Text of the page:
Mommy's Little Tough Guy
Tomorrow is Now Today
Last night, I tried to sleep. I kept having the same nightmare of my child locked up in a plastic cased crib in the OR crying for me. I never was able to comfort him, and he was horribly mangled and horribly upset. Needless to say, I didn't sleep very well. I tried, I knew I needed my energy. I failed. The baby, he didn't seem to know that something was going to happen. He didn't know that today wasn't going to be a good day for him. I slowly woke him up to get ready so we could be out the door and at the hospital for 5:30 a.m. He sat up, and reached out for me. He rubbed his eyes sleepily, and smiled at me. I tried to smile back at him, I tried to pretend that today was just a normal day. It wasn't a normal day; today was the day he was to have his surgery.
Maybe as a mother I'm a weak and anxious wreck. That can't be right though. Us mothers, us parents, are much stronger beings than we give ourselves credit to. That's not all though. Our children, even the little innocent babies, are much stronger than we give them credit for. Babies are not weaklings. They are resilient and blindly innocent beings that have faith that us parents know what we're doing and won't let any harm come to them. We have to come together in these times, because who else can we count on if we can't count on each other?
The baby sat in the car, quietly staring out the window. He knows somethings up, at least I think so, because he keeps looking over to where his big brother normally sits next to him on trips with mommy and daddy. He smiles innocently at me when I look at him through his baby mirror. My husband fidgets nervously while driving, you could almost see a shake in his hand as he reaches for his coffee mug. I sat playing anxiously with the radio controls, complaining about how every time I land on a channel with a song I love listed, they chose that moment to switch it to an annoying song. We're trying to pretend we're not scared or nervous. It does no good for our baby to see that. We smile at him and play with him, though he's angry that he's hungry and there is no food being offered.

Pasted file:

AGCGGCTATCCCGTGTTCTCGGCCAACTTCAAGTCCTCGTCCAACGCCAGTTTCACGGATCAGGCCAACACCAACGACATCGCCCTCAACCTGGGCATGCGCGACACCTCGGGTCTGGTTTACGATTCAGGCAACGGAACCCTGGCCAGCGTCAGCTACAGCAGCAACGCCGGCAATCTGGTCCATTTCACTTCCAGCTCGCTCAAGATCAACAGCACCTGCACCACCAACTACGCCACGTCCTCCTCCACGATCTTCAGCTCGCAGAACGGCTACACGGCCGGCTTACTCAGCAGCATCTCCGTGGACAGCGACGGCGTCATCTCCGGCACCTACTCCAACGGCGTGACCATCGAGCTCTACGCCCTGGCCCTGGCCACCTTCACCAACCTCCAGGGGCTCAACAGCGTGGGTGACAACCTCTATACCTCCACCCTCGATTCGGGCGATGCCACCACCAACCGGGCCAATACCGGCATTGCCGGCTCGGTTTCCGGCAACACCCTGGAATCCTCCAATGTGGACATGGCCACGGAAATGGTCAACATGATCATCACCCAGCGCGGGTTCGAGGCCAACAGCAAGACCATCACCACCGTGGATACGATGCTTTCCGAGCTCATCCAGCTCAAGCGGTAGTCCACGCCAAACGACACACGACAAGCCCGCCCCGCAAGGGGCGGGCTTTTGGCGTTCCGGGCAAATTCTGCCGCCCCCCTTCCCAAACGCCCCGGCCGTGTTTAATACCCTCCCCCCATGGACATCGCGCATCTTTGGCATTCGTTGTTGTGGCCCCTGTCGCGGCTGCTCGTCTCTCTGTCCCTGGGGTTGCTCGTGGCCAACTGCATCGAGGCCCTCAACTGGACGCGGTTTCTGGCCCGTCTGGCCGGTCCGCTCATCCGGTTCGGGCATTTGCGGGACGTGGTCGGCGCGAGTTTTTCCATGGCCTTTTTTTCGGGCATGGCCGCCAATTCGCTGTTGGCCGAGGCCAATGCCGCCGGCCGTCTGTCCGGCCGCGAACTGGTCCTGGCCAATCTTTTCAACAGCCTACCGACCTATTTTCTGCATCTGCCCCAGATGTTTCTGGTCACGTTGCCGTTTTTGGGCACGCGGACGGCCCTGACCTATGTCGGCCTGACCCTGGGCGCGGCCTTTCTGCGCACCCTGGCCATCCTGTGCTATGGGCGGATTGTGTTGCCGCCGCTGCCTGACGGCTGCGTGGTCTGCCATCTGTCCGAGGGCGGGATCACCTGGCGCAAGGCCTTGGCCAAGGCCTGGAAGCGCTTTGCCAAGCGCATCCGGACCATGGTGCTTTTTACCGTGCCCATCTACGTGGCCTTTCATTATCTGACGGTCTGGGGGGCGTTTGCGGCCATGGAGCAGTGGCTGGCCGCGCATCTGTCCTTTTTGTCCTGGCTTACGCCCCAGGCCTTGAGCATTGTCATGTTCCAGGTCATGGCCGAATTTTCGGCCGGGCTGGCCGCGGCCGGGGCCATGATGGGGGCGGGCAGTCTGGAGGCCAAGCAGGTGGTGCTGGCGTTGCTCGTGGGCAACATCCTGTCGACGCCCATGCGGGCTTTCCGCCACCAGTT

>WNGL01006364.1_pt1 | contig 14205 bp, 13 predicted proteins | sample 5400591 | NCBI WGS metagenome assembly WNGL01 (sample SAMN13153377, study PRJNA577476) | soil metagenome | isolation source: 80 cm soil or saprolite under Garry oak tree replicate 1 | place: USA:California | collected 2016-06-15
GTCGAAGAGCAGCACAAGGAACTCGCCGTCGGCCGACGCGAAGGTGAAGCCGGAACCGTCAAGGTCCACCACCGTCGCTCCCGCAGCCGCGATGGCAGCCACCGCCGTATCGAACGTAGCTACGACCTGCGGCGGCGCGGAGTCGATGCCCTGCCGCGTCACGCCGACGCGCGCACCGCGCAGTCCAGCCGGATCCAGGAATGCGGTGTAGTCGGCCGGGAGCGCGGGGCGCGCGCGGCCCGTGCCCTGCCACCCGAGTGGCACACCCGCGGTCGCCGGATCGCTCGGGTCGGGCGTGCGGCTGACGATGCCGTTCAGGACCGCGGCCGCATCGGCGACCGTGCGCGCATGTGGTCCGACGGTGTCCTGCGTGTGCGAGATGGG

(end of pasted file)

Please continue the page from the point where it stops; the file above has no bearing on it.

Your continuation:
Finally, we pull into the hospital and enter the area where we're going to spend the next 6 hours of our day. By now, the baby realizes something is up and won't let us forget that he's onto our little game. He's quietly observing the surroundings, he's begging for hugs and dances. He's fine though, more fine than my husband and I are. He was the strong one today, not us. We were giving a good show, but his was much better. Wasn't it too early for him to start outshining us? His surgeon appeared to talk to us before the surgery. He said "I won't have to initial him, he's only got one of them." He winked at us as if that joke was going to make us laugh. I smirked awkwardly at it. I didn't want to upset the person who was about to cut open my son because his joke was "odd".
My husband accompanied him into the OR to get "gassed up". I teased him before that the baby's eyes would be wide open in a creepy pose to make him laugh. I deal with my anxiety by cracking jokes. My husband dealt with his by pacing and watching movies on his Kindle Fire. Sorry, the kids' Kindle Fire. We waited. I played on the 3DS, until we hit the 2 hour mark. The surgery was supposed to last 2 1/2 hours. Then I moved onto Candy Crush on my phone. Then I sat, staring at the time on my phone becoming more anxious the closer we got to the 2 1/2 mark. Then, at the 3 hour mark, a nurse came in. I became excited, only it was for another patient. A few minutes later another nurse came in, and again, it was for another patient. Finally, I see my son's surgeon appear. My heart jumped out of my chest. Why was he here and not a nurse? Did something happen? I was terrified. He sat down next to me, and I started to shake. He said "it's straight, and the hole is in the right spot. Everything is perfect and you'll be escorted to him in PACU in a few minutes".
The minute his name was called, I left my husband in the dust in a hurry to get to our baby. I wanted to be there the minute he opened his eyes. Could you imagine being a baby and not seeing your parents like that? We got there and this amazingly kind nurse sat with us while our little one woke up. At first, he smiled when he saw us. Then, he realized he was hooked up to machines and tubes and in a strange place, and he screamed the loudest I had ever heard from him. My baby, my poor baby. Eventually he was happy when he was unhooked and carried off into the day. He smiled at us, and we bought him a nice "Get Well" balloon. (See picture, poor baby.) We took him home to hope that this week wasn't as bad as everyone says it could be. He's a strong kid, mommy's little tough guy.
A Thank You
A day of success like this couldn't have happened without a great amount of support. First of all, a big thanks to the Baystate Pediatric Surgery people. The staff was amazing and kind and did a great job of making us all feel at ease. Next, I'd like to thank everyone who got in touch with me with prayers and thoughts for us. Finally, I'd like to thank our family who stood by us during this time giving us as much help as they can. It really does take a village, and today I feel like I have the best village in the world. From my family to yours, thank you all.